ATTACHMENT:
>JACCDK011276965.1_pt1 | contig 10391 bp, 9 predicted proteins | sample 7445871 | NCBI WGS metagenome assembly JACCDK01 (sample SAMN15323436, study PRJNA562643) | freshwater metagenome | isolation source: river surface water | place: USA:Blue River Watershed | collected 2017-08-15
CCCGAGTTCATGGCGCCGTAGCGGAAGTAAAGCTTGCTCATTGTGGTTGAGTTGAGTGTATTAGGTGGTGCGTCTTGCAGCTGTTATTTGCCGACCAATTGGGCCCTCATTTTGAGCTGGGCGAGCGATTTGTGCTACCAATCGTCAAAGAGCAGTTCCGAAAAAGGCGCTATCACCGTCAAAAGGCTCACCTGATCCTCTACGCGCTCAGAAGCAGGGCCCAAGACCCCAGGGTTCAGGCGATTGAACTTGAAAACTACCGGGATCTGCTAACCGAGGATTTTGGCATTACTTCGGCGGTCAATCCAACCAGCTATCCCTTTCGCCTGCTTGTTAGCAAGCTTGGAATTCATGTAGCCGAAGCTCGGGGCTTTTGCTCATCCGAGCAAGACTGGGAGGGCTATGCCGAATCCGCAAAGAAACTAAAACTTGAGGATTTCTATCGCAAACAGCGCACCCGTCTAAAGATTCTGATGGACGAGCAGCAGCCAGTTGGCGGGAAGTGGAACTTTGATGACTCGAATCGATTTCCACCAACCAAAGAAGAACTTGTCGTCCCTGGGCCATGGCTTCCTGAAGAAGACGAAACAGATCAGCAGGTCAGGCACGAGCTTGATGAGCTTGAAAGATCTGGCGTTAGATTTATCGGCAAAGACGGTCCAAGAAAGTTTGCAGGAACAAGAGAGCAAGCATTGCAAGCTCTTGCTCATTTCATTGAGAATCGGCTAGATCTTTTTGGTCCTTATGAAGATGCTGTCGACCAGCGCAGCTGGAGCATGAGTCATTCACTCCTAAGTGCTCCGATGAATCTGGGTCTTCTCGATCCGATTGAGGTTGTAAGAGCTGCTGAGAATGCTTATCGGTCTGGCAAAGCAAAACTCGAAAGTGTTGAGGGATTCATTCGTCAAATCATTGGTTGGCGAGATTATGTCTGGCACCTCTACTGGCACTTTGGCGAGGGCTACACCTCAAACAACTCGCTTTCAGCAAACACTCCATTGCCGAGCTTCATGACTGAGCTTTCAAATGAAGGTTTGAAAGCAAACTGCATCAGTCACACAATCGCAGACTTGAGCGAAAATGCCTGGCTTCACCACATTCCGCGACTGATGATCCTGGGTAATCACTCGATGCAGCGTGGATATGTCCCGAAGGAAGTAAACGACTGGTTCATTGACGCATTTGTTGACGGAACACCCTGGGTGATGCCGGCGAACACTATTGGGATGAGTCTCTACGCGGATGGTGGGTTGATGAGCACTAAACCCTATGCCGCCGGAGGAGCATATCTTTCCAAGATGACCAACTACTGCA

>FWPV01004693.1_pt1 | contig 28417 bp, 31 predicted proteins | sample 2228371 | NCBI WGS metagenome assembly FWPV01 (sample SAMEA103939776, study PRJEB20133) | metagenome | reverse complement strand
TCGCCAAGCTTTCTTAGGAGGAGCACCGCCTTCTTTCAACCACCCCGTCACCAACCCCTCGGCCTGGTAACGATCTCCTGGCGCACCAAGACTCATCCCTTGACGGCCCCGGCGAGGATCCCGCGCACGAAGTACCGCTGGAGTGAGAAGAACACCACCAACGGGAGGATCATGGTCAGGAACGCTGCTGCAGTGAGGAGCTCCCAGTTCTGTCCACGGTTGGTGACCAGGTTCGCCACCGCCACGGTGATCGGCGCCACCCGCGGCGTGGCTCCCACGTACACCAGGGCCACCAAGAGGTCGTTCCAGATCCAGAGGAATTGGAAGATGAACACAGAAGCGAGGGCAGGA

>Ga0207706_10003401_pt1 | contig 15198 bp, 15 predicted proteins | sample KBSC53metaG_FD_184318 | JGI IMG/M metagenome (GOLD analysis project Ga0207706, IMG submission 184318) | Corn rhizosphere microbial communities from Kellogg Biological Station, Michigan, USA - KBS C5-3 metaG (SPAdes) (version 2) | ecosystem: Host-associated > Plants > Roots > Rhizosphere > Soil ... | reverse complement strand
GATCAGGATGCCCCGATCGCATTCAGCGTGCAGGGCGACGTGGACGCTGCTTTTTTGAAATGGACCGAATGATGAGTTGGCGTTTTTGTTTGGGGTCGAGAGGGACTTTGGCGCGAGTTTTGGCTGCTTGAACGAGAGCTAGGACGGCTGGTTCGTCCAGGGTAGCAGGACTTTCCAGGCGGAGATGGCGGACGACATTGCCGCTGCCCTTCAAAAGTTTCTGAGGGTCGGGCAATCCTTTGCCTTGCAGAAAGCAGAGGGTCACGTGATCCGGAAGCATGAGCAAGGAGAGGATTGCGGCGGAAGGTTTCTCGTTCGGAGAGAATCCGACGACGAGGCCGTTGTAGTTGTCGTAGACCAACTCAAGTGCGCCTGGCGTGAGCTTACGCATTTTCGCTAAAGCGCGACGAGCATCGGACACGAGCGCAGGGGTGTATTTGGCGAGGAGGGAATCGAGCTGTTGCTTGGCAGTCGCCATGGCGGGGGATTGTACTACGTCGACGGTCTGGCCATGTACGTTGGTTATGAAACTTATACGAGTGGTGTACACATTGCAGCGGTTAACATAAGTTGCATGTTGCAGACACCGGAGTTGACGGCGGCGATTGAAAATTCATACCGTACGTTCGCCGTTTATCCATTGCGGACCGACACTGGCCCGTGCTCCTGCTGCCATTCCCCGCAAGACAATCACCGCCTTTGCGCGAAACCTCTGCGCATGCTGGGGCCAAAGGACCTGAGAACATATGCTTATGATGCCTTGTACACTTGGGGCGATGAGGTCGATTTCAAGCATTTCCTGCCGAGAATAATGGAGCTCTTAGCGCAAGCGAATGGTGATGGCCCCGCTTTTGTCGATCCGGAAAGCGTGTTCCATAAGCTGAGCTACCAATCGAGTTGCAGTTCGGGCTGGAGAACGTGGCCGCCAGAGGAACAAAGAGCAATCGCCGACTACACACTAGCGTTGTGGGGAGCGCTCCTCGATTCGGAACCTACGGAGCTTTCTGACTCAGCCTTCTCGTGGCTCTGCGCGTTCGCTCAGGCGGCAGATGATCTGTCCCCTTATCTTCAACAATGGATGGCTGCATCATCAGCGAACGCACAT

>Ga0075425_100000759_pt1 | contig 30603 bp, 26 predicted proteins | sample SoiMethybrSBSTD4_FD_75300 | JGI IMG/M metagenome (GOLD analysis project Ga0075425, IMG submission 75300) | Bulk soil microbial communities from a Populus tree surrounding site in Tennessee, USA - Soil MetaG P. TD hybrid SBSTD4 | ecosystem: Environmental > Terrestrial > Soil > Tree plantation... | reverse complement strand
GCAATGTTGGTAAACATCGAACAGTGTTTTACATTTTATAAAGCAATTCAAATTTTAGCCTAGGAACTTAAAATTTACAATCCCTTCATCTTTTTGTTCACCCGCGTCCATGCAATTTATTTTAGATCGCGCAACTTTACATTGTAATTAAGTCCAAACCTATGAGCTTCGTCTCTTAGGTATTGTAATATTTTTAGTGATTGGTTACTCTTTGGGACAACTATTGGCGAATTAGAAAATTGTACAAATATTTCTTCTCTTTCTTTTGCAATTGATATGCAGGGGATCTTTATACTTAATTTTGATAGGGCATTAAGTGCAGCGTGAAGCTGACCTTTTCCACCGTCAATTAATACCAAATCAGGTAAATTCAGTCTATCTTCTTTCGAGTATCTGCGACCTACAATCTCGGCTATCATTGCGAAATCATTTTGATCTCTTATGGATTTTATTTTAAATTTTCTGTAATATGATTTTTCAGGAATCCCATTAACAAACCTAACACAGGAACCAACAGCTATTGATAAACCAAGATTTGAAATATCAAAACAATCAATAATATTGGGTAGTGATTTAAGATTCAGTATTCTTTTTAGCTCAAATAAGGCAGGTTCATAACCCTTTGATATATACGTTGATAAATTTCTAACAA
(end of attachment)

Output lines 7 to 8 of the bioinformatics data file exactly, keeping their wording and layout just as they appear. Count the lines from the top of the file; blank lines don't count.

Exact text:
>Ga0075425_100000759_pt1 | contig 30603 bp, 26 predicted proteins | sample SoiMethybrSBSTD4_FD_75300 | JGI IMG/M metagenome (GOLD analysis project Ga0075425, IMG submission 75300) | Bulk soil microbial communities from a Populus tree surrounding site in Tennessee, USA - Soil MetaG P. TD hybrid SBSTD4 | ecosystem: Environmental > Terrestrial > Soil > Tree plantation... | reverse complement strand
GCAATGTTGGTAAACATCGAACAGTGTTTTACATTTTATAAAGCAATTCAAATTTTAGCCTAGGAACTTAAAATTTACAATCCCTTCATCTTTTTGTTCACCCGCGTCCATGCAATTTATTTTAGATCGCGCAACTTTACATTGTAATTAAGTCCAAACCTATGAGCTTCGTCTCTTAGGTATTGTAATATTTTTAGTGATTGGTTACTCTTTGGGACAACTATTGGCGAATTAGAAAATTGTACAAATATTTCTTCTCTTTCTTTTGCAATTGATATGCAGGGGATCTTTATACTTAATTTTGATAGGGCATTAAGTGCAGCGTGAAGCTGACCTTTTCCACCGTCAATTAATACCAAATCAGGTAAATTCAGTCTATCTTCTTTCGAGTATCTGCGACCTACAATCTCGGCTATCATTGCGAAATCATTTTGATCTCTTATGGATTTTATTTTAAATTTTCTGTAATATGATTTTTCAGGAATCCCATTAACAAACCTAACACAGGAACCAACAGCTATTGATAAACCAAGATTTGAAATATCAAAACAATCAATAATATTGGGTAGTGATTTAAGATTCAGTATTCTTTTTAGCTCAAATAAGGCAGGTTCATAACCCTTTGATATATACGTTGATAAATTTCTAACAA